Tyler Oakley may be the most consistent person in entertainment.
The 26-year-old got started making YouTube videos in college; he now has more than 7 million subscribers to a channel where he continues to build his personal brand simply by being himself, with titles like “Pancake Art FAIL” and “MY EPIC FOOD FIGHT.” In each of them, he’s exuberantly goofy and eager to share his slightly raunchy sense of humor and declassé taste in junk food with fans. He’s as high-spirited when interviewing Michelle Obama, whom he called “queen,” or in a borrowed designer suit on the red carpet of the Grammy Awards; he ended up accidentally throwing his fine garments into a dumpster.
That detail, along with many others from the intersection of Oakley’s burgeoning fame and his ability to laugh at himself, is revealed in Binge, his first memoir, out Oct. 20. The book covers Oakley’s Michigan upbringing, his relationship history and a variety of interactions with stars from Obama to One Direction. While Oakley goes darker than he ever has before—revealing his history with domestic violence and eating disorders—the book invariably returns to the sunny, fun tone familiar from his videos; the joke is always on him.
In conversation with TIME, Oakley talked about just how much work goes into maintaining a consistently breezy persona, as well as how the Internet is changing body image for teens and what makes him talented, rather than just lucky. Says Oakley: “You don’t have to get it.” After all, millions already do.
TIME: Your book seems to take precisely the same ribald, humorous tone as your videos, even as it includes more challenging or upsetting subject matter. How are you able to be quite so consistent?
Tyler Oakley: That’s a very nice thing for you to say—well, is that a good thing? I think I have. Maybe I put myself in a good position from the start. Since the beginning I have always tried to just be me. There have been moments in my career as a YouTuber where I’ve recognized that I’m trying to emulate something else or I’m being heavily influenced by a YouTuber or something like that and I realize that’s not what I want to be putting out. I remember a distinct moment when it was my junior year of college and the content I was making was changing and not really myself, and I tried to switch back to just putting me out there. I’m happy that happened really early in my career, because that was before I started doing podcasts or writing. Being in control of presenting who I am and not trying to stray from that set me up to put my best foot forward as myself.
What is the message you’re trying to pass on?
What Binge really meant to me is—here’s what happens between the edits. What you see on the YouTube videos is the highlights reel of 10 or 20 minutes of me coming to the camera with a very clear thought of what I want to present. It’s not that I’m saying that’s not who I am, but it’s definitely the highlights reel. So Binge means embracing not just the highs and the lows, and encouraging the reader to do the same. For me, when it gets more serious, it’s me trying to figure out my life and saying, It’s okay if you don’t know it all, it’s okay if you don’t get it all. I think people can relate in some capacity, seeing themselves through my experiences.
It feels as though more and more teens are comparing themselves to social media and YouTube and feeling inadequate. Do you feel any responsibility to show a more unvarnished side—to convey that your life isn’t perfect?
I definitely am conscious of the opportunity to use my platform for good or whatever, but to me, first and foremost, I just want to be me, do what I’m doing, and the intention was never to be somebody who’s going to talk about serious things. YouTube has always been a diary for me. I’m here to share what I do, share my life, and if people want to watch, more power to them. But regardless of my intention, if people are looking at what I do and am treating it like I’m a role model, it doesn’t matter whether or not I want to be. It’s not just me: It’s anyone with a platform of any capacity, whether you’re a YouTuber or a musician or an actor or whatever. You don’t have to go into it saying “I want to be a spokesperson for this.” If people are looking up to you, it’s happening regardless or not. It’s up to that influencer to embrace it or ignore it, and if you ignore it, it’s a missed opportunity.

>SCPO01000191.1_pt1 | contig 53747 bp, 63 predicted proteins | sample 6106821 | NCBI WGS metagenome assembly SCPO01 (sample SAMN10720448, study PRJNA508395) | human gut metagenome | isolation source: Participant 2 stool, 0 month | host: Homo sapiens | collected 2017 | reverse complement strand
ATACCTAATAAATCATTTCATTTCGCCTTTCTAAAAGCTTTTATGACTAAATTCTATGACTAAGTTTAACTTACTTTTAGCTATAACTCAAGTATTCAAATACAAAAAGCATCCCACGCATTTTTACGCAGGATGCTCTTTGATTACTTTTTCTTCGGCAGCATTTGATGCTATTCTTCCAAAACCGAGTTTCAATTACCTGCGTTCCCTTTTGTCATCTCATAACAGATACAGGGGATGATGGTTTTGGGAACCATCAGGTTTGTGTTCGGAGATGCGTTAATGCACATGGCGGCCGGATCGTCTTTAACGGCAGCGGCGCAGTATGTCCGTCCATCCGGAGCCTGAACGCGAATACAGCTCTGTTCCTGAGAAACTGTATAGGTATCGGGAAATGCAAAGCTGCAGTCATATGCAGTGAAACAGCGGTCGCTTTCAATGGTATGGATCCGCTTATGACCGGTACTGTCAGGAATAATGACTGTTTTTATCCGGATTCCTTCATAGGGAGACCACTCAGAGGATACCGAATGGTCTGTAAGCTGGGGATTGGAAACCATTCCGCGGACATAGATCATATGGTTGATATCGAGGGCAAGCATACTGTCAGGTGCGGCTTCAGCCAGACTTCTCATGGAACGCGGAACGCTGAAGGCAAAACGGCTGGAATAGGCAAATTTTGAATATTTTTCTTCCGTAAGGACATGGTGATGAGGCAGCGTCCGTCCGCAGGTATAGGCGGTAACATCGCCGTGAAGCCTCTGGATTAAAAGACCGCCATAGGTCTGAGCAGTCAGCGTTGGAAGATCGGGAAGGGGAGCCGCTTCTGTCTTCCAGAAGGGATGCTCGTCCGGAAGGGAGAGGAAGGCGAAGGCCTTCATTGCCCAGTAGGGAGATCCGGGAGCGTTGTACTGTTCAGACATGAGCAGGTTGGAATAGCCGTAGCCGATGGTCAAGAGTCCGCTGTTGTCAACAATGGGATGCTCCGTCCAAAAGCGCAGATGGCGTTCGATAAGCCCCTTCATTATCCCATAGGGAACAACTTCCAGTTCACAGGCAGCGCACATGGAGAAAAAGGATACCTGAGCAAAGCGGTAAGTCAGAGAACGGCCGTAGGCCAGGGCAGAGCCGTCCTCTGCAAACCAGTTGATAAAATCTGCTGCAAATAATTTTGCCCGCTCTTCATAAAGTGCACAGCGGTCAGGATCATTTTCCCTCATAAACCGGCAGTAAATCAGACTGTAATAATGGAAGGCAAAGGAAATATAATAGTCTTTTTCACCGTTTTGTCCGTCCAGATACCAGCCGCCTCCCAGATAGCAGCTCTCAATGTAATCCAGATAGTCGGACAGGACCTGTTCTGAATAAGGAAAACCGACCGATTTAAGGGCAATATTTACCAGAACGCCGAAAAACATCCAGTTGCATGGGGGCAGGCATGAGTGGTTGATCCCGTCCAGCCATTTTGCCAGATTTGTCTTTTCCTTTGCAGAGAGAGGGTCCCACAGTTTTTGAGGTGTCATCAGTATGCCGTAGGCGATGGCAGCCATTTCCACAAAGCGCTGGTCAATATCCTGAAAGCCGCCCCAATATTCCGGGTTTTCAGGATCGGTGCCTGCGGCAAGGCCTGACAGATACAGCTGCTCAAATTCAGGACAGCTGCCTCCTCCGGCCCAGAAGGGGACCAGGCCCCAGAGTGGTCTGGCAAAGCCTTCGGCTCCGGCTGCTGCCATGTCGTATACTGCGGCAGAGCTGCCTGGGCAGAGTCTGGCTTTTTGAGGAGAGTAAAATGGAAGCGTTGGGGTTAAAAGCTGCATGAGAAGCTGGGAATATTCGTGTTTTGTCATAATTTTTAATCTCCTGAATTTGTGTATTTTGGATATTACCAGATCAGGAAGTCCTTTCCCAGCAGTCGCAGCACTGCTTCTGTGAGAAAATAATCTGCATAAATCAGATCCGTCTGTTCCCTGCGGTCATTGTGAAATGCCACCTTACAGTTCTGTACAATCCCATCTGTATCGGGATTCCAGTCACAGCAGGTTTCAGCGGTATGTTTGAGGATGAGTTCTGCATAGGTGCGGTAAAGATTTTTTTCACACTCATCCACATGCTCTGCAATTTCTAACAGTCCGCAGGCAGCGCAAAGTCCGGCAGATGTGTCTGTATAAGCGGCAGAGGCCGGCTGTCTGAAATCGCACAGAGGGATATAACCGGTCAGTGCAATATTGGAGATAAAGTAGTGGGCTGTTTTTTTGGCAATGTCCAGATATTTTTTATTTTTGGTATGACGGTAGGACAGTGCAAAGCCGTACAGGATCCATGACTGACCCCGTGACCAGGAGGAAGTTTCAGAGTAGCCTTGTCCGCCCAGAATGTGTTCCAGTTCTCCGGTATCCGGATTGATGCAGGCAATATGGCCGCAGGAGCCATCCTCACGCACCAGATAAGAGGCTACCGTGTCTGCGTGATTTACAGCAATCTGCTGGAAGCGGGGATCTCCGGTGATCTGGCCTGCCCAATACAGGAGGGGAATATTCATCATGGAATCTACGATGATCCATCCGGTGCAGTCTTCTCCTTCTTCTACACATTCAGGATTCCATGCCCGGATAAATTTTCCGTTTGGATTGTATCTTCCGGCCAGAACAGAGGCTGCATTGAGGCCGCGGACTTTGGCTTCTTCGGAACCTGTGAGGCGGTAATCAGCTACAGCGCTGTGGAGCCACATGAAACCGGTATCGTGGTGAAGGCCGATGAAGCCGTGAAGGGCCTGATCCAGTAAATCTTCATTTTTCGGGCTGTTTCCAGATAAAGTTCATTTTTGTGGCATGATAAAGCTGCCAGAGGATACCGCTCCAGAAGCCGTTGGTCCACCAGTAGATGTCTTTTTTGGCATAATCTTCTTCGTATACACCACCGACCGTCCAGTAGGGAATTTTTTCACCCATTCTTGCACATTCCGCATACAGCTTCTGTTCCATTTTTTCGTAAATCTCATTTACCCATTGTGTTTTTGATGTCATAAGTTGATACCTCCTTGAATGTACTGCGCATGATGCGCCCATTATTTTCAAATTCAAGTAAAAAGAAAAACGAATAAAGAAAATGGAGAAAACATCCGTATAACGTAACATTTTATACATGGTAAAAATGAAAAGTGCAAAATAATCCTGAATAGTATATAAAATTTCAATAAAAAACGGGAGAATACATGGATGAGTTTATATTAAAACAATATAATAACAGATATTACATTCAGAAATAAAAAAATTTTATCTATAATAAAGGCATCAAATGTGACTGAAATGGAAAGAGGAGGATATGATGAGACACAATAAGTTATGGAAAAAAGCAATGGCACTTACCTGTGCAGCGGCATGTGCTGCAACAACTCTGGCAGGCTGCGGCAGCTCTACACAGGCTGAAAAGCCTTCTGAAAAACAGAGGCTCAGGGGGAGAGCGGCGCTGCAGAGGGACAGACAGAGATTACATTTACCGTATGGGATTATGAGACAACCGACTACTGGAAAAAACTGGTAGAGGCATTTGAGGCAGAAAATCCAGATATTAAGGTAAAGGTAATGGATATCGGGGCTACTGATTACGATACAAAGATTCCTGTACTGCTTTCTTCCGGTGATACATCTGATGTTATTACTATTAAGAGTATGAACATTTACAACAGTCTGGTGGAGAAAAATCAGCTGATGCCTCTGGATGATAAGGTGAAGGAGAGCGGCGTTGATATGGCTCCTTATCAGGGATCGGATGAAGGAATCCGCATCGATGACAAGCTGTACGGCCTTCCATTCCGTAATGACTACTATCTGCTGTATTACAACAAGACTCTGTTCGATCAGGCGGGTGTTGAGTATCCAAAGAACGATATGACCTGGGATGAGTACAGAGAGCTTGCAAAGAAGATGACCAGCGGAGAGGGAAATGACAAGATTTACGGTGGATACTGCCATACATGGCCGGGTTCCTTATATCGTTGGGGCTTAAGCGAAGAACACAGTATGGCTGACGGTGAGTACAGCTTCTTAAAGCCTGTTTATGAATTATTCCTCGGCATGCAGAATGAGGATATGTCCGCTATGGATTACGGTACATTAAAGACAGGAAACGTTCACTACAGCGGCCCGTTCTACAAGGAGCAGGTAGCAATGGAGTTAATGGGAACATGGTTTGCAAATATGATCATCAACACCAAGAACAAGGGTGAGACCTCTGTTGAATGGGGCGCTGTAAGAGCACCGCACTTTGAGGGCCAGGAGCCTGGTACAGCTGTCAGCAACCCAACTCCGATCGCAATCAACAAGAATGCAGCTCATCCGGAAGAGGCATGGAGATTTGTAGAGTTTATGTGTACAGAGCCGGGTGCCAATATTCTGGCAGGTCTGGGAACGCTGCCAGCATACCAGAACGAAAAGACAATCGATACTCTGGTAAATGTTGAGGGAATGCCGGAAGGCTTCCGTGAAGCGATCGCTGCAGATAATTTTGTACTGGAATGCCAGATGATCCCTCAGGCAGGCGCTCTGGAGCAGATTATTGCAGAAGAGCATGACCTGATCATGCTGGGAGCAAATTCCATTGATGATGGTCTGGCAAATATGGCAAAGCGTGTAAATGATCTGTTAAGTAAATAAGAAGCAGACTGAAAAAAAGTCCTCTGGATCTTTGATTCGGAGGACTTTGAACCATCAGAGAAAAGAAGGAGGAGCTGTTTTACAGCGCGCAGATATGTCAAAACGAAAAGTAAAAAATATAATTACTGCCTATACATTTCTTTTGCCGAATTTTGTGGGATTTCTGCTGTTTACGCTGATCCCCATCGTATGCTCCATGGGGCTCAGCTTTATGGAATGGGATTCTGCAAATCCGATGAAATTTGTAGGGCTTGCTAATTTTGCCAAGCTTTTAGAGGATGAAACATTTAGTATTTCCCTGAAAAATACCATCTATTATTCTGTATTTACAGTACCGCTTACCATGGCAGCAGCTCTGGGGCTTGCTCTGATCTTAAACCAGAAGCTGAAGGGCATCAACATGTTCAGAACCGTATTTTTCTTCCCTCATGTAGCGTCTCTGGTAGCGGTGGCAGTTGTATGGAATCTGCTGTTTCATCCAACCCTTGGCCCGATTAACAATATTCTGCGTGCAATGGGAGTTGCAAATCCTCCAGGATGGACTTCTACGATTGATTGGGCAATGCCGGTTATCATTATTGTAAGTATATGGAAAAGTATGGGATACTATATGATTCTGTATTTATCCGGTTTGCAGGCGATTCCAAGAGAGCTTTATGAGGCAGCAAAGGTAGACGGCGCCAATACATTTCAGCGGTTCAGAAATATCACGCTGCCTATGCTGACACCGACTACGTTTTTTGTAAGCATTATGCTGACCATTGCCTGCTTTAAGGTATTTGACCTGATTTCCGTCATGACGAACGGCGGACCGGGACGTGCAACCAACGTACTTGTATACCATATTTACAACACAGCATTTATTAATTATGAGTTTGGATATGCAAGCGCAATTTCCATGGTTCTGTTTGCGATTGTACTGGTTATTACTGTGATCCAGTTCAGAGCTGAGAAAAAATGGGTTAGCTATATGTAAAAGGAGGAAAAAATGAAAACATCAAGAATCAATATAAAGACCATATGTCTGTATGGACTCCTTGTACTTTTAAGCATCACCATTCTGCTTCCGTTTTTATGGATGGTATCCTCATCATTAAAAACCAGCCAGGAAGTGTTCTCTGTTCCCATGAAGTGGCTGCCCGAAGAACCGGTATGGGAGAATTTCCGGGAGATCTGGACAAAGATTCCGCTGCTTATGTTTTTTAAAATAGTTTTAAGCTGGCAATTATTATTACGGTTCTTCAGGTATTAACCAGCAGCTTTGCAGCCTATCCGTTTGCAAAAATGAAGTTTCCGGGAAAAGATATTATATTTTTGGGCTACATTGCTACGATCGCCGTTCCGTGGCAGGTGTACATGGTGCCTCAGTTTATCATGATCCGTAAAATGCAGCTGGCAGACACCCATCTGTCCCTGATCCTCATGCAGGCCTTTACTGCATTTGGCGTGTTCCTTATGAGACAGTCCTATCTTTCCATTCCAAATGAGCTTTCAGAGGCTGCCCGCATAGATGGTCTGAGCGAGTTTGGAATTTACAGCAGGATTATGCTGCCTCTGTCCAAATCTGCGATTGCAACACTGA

There was a moment in my own YouTube career when I said, I can either use what I have for good, or it’s a missed chance to positively affect people. When it came to Binge, it wasn’t my intention to get on a little soapbox and have a teaching moment. It was more: Here are things that have happened to me, here’s what I’ve learned from it. If you’d like to learn from it too, great; if you just like the entertainment aspect, that’s fine too.
You’ve been criticized for old posts perceived as racially insensitive. How do you deal with the fact that less enlightened or less aware versions of yourself don’t merely exist forever on the internet, but are held to the high standard of a role model?
That’s something I am still working through! With social media, and screenshots, and social-justice blogs and everything, it can be stressful and scary to have a platform where there’s a microscope. It can be intimidating—I was terrified to put anything out there because I felt like if I say one thing wrong, that could be the end. That’s what it felt like.
But, I think it’s important to rise to the challenge. For me, a missed step is an opportunity to grow and teach my people how I messed up and own up to it. One of my friends once told me, nobody is born with a sociology degree. To expect anybody to know all the nuances of how you can be problematic from the start is a little far-fetched. What I hope to do when I see one of my faves be problematic is to have an educational moment or to reach out and tell them why it could be harmful. There are two sides to this. There is this call-out culture where you want people with platforms to be held responsible, but then also, when somebody does do better, does apologize, and does use their platform for good, it’s important to recognize that. I try to not just hold the people that I look up to to a high standard, but to accept growth. It goes both ways. I hopefully rise to that challenge. Especially with the connection that social-media influencers have with their audience: They see the direct feedback. I want to be held accountable, and I want to grow. I want my viewership to expect more from me, because that’s what’s going to make me better.
How much do you have to tone down your sophistication for your videos? You have seen and understand a lot of things that your younger teen fans haven’t, or don’t.